I have three children. One of them is me.
I don’t mean in the literal sense obviously, that would be creepy. I’m referring to my eight year old. As he matures I can’t help but see more and more of me in him. Without my wife or I encouraging the behavior he is taking on more and more of my mannerisms as the days go by.
Like most writers I am an introvert. I have no problem spending hours by myself with little to no interaction with anyone else. I can easily fall into a book or a writing project and lose track of time. I like puzzles, on paper or in physical form, it doesn’t really matter, I’ll pick at them until they are solved. I’m also a professional amateur engineer. If it can’t be built with Lego’s than I’m heading for the power tools. Books are a constant. Like my parents did with me I often have to ban them from the dinner table.
My son is just like me. Him and I can spend hours building things with Lego’s with speaking more than a few words. I’m constantly being shown things on the computer that we can build together. (Do you know what a stickbomb is? You should, it’s cool.) His Christmas list contains items like origami paper, remote control parts, more racetrack, and a Rubik’s cube. While his friends are asking for video games and app store money, he wants his own tool kit.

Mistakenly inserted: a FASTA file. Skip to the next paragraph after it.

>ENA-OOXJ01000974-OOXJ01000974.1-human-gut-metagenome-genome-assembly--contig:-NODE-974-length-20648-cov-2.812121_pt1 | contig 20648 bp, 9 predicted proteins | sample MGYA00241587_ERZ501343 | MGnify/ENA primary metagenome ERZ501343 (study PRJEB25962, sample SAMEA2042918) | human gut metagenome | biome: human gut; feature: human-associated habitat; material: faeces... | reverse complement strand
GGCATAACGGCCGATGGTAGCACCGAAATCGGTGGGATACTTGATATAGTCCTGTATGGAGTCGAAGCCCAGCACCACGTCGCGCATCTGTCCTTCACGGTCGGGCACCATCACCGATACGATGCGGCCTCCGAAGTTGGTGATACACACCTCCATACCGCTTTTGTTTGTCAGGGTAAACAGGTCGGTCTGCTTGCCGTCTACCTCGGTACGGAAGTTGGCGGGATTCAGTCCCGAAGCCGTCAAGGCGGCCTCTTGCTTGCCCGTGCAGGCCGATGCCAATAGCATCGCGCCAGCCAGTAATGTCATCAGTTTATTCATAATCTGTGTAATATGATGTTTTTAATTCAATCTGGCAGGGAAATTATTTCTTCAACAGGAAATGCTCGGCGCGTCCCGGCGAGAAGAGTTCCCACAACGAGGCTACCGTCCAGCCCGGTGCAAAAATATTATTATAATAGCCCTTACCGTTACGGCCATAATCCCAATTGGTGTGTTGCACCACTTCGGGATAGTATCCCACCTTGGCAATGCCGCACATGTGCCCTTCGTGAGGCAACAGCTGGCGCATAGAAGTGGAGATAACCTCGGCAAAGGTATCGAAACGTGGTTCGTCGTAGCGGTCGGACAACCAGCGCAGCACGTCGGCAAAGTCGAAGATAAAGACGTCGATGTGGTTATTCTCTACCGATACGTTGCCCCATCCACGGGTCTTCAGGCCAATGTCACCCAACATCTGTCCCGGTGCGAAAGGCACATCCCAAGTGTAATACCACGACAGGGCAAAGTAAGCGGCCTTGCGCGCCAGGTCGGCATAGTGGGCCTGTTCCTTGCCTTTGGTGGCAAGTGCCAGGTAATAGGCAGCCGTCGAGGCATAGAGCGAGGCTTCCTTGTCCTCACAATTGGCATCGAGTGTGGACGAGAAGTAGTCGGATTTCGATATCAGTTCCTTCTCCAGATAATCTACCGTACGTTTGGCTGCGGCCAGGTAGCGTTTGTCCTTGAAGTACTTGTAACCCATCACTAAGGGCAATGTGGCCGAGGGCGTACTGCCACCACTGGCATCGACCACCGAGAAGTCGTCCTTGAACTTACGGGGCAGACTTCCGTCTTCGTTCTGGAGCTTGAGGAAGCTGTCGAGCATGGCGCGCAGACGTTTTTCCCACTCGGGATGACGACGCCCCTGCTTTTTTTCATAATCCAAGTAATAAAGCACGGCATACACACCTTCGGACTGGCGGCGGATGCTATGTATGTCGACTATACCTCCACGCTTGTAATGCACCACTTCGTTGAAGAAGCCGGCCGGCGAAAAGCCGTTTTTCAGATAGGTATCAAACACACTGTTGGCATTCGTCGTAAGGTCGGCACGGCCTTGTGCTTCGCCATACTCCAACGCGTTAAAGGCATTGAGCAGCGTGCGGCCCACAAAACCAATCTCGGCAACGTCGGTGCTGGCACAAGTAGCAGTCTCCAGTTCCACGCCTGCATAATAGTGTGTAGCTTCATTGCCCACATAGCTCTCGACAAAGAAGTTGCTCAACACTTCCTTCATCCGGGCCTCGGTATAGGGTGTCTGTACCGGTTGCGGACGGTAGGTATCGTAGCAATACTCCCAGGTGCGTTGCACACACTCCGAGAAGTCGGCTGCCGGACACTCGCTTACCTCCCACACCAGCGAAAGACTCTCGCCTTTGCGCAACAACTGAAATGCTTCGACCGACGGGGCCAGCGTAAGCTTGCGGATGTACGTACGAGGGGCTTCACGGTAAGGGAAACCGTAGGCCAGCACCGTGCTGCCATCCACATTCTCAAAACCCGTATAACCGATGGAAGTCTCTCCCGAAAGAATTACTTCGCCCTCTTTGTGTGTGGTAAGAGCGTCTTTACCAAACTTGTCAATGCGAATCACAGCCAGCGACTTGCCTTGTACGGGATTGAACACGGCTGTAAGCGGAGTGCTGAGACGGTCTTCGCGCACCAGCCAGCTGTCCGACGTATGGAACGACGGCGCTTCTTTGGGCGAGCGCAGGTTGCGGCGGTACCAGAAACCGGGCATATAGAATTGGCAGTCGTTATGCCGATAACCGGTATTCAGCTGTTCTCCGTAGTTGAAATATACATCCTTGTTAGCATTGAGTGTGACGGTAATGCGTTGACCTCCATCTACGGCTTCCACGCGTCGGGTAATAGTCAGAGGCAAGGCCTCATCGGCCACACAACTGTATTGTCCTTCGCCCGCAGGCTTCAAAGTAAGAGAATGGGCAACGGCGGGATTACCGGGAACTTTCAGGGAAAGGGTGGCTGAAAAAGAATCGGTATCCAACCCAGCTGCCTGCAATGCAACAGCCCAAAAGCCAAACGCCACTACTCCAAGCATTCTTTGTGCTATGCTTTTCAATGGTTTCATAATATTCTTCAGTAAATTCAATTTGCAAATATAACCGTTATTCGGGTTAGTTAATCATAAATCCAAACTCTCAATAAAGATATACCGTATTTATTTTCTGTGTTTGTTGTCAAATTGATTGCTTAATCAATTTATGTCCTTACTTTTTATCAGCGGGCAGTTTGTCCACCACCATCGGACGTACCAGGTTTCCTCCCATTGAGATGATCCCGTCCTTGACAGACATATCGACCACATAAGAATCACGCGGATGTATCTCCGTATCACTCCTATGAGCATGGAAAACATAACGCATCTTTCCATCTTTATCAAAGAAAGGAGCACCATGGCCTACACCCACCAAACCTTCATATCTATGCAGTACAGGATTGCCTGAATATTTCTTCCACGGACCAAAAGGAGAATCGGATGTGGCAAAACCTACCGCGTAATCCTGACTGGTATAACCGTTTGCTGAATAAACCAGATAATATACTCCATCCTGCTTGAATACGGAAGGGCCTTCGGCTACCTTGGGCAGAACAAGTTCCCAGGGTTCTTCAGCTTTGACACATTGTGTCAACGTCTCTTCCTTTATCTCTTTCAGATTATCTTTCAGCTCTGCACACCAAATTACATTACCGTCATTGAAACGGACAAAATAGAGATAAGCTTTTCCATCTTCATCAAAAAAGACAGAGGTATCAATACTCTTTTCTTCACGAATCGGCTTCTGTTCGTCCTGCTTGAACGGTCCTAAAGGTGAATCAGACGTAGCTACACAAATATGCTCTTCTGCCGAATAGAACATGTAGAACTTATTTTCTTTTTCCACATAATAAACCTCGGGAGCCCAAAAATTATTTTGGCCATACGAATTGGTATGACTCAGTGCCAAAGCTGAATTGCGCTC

Then there’s homework. While all three of my kids do well in school, my mini me excels when it comes to being creative. While the others moan and groan when they come home with a writing assignment Mini Me is often excited. He is picky however, if the subject is something he is not really interested in it takes some coaching to get him started, but once he has THE BIG IDEA its best to just get out of the way. He even uses dialog and humor, which I encourage. The other kids struggle with this but for him it just seems to be there already. He’s even gone to the length of writing his stories “sideways” and then stapling the pages together to make a book. He knows what cover art is. He has me or mom edit his story before it goes to his teacher. He asked me the other day what a review was.
It’s kind of scary sometimes.
Steven King has a successful writer for a son. Janet Evonovitch coauthors books with her son.
Is there a writing gene? Or is it the fact that he’s growing up around me and sees what I do every day?
I’m starting to wonder.
I do know this; when he does get THE BIG IDEA, I can see it on his face. I know exactly how he feels.
And it’s good.